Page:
The EU issued (a few days ago) a set of non-papers that give further detail on its proposals for changes to its Single Market rules to ease movements between NI and GB under the Ireland/Northern Ireland Protocol (a schedule to the UK-EU Withdrawal Agreement).
The first set deals with sanitary and phytosanitary (SPS) – here.
(1) re guide dogs (assistance dogs) – European Commission’s services had clarified (some time ago) that assistance dogs accompanying their owner when entering the EU territory and Northern Ireland, may benefit from the flexibility offered by Article 32 of Regulation (EU) No 576/2013 on the non- commercial movement of pet animals.
The above was recalled in the technical meetings the EU held with the UK Cabinet Office and the British DEFRA ministry, especially those held on 27 April and 12 May 2021, where the UK side confirmed that the Northern Ireland ministry DAERA would propose an operating procedure for the practical implementation of Article 32.
DAERA updated its guidance on 2 June 2021 – here.
(2) re identification and re-identification of cattle, sheep and goats – the document points out that EU rules on traceability of terrestrial animals require that certain species (bovines, ovines, caprines, camelids and cervids) shall be individually identified on the establishment where they are born. The same requirement applies to animals of those species when they enter into the Union from a non-EU country; those animals have to be individually identified at the establishment of arrival.
Under the EU animal health legislation (Delegated Regulation (EU) 2019/2035), bovine, ovine and caprine animals need to be identified with an eartag bearing a code as laid down in Implementing Regulation (EU) 2021/520 so that the first element of the identification code is the country code of the Member State where the means of identification was first applied to. The country code can be either a two-letter code (mirroring ISO standard 3166-1 alpha-2) or a three-digit country code (ISO standard 3166-1 numeric).
The EU has now issued Implementing Regulation (EU) 2021/1064 to provide that ‘XI’ is the two-letter code to be used in United Kingdom in respect of Northern Ireland and the three-digit code assigned is ‘899’.
– New-born animals in NI after 01/07/21 should bear the “XI or “899” code in their eartags;
– Animals introduced from third countries (or GB) into NI after 01/07/21 and identified not in accordance with EU rules (e.g. bearing a UK code) should be re-identified with eartags bearing “XI” or “899” establishments of the first arrival;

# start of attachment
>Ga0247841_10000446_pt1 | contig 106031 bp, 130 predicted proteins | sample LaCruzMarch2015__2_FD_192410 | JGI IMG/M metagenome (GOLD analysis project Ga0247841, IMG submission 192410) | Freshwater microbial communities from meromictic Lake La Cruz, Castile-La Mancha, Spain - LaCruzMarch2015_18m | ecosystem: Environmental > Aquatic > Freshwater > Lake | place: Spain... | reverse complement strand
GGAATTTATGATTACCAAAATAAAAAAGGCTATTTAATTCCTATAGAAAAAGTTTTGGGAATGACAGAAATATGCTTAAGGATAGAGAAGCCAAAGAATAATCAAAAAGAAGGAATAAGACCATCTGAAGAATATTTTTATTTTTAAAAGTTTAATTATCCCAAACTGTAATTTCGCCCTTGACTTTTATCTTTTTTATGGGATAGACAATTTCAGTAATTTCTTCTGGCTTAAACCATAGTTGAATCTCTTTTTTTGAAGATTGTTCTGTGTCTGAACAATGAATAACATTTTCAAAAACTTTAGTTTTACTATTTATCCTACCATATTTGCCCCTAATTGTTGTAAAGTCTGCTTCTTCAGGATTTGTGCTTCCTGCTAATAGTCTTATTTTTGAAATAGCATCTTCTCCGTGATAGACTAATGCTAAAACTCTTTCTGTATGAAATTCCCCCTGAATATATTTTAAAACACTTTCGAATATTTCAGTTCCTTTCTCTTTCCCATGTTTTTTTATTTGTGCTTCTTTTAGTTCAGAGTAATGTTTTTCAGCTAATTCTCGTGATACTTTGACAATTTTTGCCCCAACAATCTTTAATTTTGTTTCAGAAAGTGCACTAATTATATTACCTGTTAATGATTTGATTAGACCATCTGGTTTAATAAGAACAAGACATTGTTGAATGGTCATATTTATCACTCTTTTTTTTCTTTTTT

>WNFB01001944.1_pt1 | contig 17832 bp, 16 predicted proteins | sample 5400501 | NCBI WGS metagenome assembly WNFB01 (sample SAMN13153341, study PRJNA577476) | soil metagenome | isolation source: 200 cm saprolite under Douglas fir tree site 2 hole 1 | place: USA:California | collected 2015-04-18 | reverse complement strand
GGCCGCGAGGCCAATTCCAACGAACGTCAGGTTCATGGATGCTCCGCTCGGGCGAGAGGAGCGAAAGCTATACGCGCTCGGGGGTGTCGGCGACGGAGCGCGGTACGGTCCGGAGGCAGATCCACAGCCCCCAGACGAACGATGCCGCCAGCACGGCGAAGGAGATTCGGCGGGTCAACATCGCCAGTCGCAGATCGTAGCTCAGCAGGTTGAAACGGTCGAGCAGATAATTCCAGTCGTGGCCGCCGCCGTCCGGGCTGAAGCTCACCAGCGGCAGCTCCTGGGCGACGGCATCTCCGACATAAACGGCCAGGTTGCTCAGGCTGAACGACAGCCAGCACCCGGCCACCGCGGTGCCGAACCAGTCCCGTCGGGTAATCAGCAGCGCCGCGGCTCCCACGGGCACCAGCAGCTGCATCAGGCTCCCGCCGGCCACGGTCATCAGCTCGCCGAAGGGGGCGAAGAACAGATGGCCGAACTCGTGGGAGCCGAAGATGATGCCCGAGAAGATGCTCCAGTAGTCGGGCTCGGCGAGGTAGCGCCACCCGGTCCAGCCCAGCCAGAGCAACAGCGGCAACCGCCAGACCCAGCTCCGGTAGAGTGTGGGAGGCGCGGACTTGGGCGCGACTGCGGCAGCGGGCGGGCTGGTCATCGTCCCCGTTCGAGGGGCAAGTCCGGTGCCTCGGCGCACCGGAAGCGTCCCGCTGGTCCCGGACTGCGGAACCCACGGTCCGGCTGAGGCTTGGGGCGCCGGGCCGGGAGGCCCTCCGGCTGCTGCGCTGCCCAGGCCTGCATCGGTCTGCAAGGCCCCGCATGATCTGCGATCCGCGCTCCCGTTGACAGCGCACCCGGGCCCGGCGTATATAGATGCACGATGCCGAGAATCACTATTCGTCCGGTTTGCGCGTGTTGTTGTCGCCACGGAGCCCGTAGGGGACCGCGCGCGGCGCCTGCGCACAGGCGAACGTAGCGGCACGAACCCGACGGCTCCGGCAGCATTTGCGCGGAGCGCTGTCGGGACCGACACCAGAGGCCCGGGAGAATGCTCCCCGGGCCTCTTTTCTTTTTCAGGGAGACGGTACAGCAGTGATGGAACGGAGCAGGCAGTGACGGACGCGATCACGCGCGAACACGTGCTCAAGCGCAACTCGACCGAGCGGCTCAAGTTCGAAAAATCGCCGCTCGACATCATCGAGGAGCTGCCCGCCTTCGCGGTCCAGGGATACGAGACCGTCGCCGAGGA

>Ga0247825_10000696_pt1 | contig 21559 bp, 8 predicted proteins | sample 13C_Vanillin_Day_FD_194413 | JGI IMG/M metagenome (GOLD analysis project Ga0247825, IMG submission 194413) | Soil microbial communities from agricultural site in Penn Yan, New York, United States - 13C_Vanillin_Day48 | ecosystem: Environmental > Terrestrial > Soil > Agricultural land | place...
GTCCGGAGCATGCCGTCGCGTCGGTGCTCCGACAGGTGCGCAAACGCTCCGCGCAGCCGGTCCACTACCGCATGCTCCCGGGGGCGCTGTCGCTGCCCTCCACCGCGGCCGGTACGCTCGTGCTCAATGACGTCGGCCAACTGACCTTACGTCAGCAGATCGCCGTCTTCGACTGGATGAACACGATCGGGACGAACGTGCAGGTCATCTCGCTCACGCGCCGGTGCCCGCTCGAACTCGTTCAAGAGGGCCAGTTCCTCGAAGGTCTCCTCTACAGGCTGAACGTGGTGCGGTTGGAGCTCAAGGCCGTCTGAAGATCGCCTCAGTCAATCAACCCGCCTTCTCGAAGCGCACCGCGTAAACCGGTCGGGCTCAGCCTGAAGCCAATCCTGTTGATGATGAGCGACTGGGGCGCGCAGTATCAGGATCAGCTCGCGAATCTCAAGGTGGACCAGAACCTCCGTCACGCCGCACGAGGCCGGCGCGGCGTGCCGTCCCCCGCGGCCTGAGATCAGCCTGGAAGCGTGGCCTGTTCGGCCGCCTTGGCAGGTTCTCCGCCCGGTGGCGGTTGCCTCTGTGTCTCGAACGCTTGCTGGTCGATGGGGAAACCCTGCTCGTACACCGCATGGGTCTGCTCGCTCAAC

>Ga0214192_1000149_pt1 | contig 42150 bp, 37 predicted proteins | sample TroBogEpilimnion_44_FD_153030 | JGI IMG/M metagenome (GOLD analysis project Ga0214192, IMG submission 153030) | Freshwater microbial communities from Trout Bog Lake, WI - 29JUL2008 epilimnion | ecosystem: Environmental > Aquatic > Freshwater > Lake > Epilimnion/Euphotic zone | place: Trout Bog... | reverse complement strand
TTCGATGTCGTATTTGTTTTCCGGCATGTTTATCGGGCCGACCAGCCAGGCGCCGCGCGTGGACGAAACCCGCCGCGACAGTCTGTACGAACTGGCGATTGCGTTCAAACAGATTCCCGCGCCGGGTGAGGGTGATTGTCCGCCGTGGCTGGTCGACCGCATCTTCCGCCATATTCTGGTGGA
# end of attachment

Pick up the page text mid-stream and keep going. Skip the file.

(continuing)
– Animals introduced from third countries (or GB) into NI already identified in accordance with EU rules (e.g. bearing a XI code) do not need to be re-identified.
It must be remembered that EU Animal Health Law already moved on since 31st Dec 2020.
(3) re re-entry of animals for exhibitions/events – the document points out that EU animal health legislation (Delegated Regulation (EU) 2020/692) stipulates ungulate animals (except racing horses) to be introduced into the EU have to fulfil all the requirements and respect a residency period of 6 months in an authorised third country of origin for such imports.
To enable the participation of EU animals in events, exhibitions or shows, the Commission has drafted an amendment to Delegated Regulation (EU) 2020/692 to set up for certain species of ungulates (bovine, ovine and caprine animals) :
* a derogation from certain general requirements, including from the 6 months residency in the “guest” country;
* minimum specific animal health requirements for the re-entry into the Union of those animals:
– they are moved for a period not exceeding 15 days to participate in events, exhibitions;
– the third country is listed for the entry into the EU of cattle, sheep, goats;
– the establishment complies with the requirements for assembly operations of ungulates;
– the transport is direct and in appropriate vehicles;
– the animals do not have contact with animals of a lower health status during the stay in the third country.
In addition, the Commission has drafted a new legal text (amending Implementing Regulation (EU) 2021/403 as regards the new model certificate and amending Regulation (EU) 2021/404 as regards the list of third countries authorised) to lay down:
– a specific model certificate for entry into the EU of those animals reflecting the requirements described above;